July 7, 2020

Facebook Will Lose No Power With This Boycott

I admire a good boycott. It’s the constitutional right of us Americans to protest and boycott when we believe the right thing is not being done. The recent boycott of Facebook is no different. Brands are stepping up and yanking their advertising from Facebook, believing that their dollars will have an impact on the business.

This is the market attempting to regulate a perceived bad actor. It’s good to see brands trying; however, like every boycott before it, it’s not going to make a different to Facebook. After paying some lip service to changing things, Facebook will continue with how it operates and the vast majority of those advertisers will be right back.

The Stop Hate for Profit campaign is attempting to encourage Facebook to make a variety of changes. The full list can be seen here. In an effort to get Facebook to act, the campaign encouraged brands to stop spending in July. Their message is simple:

Let’s send Facebook a powerful message: Your profits will never be worth promoting hate, bigotry, racism, antisemitism and violence.

Some small brands kicked off the process, but it started to gain steam when The North Face announced that it would no longer be running ads on Facebook for the month of July. A few other brands followed soon after and, since then, it has been quickly cascading. Major brands like Coca Cola and Unilever have all pulled their marketing budgets from Facebook.

According to Felix Salmon at Axios:

Agencies have been reconsidering their social-media spending for years. Procter & Gamble cut $100 million from its digital marketing spend in 2017 and said it saw “little impact on its business,” while Adidas admitted last year that it had “over-invested” in digital.

It’s normally impossible for an agency to persuade a client to turn off social entirely, even if they would love to do that just to see what effect it has. But when turning off social comes with an easy PR win, while staying on Facebook is a PR loss, then the conversation becomes a lot easier.

Two primary things to look at here. First, nothing is done altruistically. Why take the bad PR hit when you can earn plenty of free publicity for participating? Secondly, it’s easy to cut the budget and track what happens. If your business suffers, then you just start again. And if nothing happens, congratulations, you’ve saved a ton of money for your business.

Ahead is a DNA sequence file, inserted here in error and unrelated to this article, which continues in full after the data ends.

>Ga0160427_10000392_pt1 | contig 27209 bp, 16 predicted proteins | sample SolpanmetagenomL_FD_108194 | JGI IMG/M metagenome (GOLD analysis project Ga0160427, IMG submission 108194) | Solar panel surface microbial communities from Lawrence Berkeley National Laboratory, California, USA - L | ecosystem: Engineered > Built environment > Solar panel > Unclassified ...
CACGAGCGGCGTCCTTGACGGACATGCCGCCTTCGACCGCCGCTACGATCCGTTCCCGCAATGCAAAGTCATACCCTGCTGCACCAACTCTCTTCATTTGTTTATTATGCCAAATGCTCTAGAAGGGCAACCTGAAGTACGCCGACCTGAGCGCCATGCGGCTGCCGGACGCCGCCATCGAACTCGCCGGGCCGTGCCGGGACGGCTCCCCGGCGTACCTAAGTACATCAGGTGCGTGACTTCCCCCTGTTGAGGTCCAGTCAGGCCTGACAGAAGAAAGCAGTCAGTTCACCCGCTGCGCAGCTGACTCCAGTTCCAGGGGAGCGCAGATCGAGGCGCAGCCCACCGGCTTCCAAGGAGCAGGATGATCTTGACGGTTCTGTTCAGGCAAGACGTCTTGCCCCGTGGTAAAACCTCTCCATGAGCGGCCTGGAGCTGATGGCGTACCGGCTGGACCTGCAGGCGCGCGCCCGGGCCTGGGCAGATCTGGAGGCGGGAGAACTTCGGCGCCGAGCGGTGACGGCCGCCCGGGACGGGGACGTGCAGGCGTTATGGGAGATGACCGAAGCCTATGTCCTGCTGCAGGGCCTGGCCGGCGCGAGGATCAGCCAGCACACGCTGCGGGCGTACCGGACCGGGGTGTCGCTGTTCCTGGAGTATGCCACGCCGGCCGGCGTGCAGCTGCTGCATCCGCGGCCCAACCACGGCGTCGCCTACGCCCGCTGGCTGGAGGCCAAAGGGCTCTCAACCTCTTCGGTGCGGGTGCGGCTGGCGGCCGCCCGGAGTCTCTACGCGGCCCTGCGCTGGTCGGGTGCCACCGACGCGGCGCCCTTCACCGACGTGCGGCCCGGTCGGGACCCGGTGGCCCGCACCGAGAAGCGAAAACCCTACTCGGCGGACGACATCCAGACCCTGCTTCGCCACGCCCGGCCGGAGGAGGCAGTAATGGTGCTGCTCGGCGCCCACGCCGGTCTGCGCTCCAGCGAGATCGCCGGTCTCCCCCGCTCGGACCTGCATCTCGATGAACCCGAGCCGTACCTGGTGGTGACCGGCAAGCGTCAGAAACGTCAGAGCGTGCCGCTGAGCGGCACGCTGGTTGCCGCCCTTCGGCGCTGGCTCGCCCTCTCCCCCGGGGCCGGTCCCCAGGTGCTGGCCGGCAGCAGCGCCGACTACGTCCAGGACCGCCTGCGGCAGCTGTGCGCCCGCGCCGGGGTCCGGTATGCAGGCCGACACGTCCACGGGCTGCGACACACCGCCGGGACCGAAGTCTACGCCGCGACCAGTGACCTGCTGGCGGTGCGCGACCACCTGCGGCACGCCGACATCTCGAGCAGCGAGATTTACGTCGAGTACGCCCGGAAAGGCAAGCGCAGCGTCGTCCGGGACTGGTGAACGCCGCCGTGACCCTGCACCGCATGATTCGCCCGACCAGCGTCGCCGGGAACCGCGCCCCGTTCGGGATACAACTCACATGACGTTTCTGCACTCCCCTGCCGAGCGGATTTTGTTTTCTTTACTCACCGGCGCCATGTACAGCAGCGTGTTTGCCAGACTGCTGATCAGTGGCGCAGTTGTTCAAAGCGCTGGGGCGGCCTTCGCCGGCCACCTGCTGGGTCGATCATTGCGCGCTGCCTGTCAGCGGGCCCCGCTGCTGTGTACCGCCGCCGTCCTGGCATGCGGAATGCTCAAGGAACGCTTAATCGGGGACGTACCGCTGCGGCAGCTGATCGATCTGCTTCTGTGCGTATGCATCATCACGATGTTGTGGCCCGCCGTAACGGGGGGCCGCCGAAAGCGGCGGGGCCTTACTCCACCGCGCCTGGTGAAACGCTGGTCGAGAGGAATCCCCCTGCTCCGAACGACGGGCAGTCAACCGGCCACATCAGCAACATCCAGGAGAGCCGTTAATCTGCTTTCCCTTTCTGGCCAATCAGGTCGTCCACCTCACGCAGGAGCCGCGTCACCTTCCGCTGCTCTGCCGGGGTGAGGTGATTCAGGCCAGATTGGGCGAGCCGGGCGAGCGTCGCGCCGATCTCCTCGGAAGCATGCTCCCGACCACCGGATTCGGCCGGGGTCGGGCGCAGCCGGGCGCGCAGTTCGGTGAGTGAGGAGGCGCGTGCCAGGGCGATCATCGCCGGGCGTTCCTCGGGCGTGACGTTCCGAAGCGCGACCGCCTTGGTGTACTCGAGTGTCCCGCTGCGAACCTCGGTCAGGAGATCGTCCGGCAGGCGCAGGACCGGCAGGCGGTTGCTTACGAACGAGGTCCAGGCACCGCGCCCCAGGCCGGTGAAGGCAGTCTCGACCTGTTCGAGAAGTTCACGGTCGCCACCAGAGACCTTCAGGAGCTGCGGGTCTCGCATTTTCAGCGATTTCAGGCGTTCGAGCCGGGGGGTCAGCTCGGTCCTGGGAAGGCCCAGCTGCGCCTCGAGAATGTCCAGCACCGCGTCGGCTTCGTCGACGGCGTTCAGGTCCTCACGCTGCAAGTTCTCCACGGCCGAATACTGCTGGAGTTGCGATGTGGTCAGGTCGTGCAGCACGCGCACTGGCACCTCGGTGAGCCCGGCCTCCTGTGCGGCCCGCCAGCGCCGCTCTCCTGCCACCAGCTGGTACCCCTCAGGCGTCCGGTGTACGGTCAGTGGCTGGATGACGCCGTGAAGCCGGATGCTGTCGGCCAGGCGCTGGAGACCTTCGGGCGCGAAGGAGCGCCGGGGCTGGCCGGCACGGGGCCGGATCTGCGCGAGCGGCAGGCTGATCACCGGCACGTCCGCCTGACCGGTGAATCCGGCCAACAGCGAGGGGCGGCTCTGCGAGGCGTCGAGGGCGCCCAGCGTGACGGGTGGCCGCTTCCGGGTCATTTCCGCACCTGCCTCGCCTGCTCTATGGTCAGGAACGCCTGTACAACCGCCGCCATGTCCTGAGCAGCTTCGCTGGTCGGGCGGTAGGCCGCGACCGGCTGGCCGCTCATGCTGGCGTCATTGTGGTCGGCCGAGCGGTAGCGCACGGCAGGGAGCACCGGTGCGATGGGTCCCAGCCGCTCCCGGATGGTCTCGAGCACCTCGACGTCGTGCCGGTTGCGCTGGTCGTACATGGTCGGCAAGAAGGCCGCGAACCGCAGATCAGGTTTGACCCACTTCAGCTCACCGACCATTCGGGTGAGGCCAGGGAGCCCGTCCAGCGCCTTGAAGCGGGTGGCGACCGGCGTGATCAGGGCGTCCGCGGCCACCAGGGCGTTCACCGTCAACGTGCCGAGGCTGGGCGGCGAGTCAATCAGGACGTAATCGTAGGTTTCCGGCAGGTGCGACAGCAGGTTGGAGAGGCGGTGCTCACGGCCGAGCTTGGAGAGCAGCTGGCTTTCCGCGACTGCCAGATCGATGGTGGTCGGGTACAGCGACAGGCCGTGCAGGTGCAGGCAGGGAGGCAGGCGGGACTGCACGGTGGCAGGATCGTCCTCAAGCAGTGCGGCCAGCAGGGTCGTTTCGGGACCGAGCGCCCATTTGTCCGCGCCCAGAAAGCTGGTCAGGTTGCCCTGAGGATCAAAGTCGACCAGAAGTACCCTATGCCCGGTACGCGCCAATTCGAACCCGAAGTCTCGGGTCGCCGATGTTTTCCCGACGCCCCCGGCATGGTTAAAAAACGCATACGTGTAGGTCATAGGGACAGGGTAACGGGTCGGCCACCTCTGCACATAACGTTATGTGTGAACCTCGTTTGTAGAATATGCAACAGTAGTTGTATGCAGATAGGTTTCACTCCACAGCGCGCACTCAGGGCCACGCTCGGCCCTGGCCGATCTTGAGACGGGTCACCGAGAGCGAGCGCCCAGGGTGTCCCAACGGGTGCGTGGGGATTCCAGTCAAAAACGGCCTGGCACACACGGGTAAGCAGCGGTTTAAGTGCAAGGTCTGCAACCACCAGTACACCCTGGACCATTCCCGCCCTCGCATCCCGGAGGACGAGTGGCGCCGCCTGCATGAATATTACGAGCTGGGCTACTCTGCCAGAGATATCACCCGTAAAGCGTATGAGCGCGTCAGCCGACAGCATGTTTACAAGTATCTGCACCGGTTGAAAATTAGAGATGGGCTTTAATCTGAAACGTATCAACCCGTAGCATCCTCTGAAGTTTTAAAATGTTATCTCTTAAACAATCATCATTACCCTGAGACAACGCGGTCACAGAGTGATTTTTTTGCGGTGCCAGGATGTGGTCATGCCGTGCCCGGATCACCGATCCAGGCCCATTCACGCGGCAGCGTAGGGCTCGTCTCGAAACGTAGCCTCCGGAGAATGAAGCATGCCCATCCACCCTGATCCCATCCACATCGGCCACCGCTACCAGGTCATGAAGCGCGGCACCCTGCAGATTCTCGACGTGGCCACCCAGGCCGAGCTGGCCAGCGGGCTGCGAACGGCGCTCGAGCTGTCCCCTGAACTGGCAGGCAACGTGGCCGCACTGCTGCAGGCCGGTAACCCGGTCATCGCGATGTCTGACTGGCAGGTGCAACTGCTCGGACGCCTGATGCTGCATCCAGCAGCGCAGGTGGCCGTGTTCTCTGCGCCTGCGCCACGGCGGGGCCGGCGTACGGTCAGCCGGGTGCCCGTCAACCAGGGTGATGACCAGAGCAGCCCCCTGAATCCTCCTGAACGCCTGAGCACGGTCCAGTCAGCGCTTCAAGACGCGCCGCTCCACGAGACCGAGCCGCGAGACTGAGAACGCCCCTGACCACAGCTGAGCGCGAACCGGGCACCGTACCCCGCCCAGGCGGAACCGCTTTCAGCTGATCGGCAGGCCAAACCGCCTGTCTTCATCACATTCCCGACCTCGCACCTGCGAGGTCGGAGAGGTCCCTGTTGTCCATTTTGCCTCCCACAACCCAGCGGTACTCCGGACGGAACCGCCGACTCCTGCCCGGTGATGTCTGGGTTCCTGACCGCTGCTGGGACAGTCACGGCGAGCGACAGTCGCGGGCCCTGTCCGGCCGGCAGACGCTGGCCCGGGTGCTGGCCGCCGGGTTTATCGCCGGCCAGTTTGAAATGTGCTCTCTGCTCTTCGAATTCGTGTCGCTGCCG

Nevertheless, 400 major advertisers pulling their budgets certainly has to sting for Facebook, right? Unfortunately, it doesn’t. It stings about as much as a paper cut. Sure, it really hurts, but it doesn’t actually do any long-term damage to the business. Here’s why…

First, it’s only a month; and it’s not even a month that actually matters. Advertising budgets start slowly because it’s the beginning of the quarter and the 4th of July.

Second, these major advertisers aren’t Facebook’s most important clients. And here’s where it gets interesting. CNN reported last week on the scale of Facebook’s ad business.

Facebook has 8 million advertisers, it said earlier this year. Of those, the highest-spending 100 brands accounted for $4.2 billion in Facebook advertising last year, according to data from marketing research firm Pathmatics — or only about 6% of the platform’s ad revenue. The last time Facebook shared that data itself was in April 2019, when COO Sheryl Sandberg said the top 100 advertisers represented “less than 20%” of total ad revenue.

And that’s the real thing here… For the millions of small advertisers, Facebook is the primary game in town. Targeting people by geography gives advertisers the ability to find the right people, reduce the cost per acquisition and, likely, increase ROI.

Additionally, the ease in which a new campaign can be spun up really is quite impressive. As I wrote a few weeks ago (paid):

I think this [self-serve] is critical for local publishers because it introduces the opportunity for businesses to advertise in an easier way. If I’m a lawyer working in that city, I can spin up a Facebook or Google ad quickly. On the other hand, many of these publishers make it difficult to advertise. These geographic publishers should be spending time thinking about how to engage local businesses. Their ad buys may not be large, but because it’s self serve, there’s no need to manage it from a sales perspective.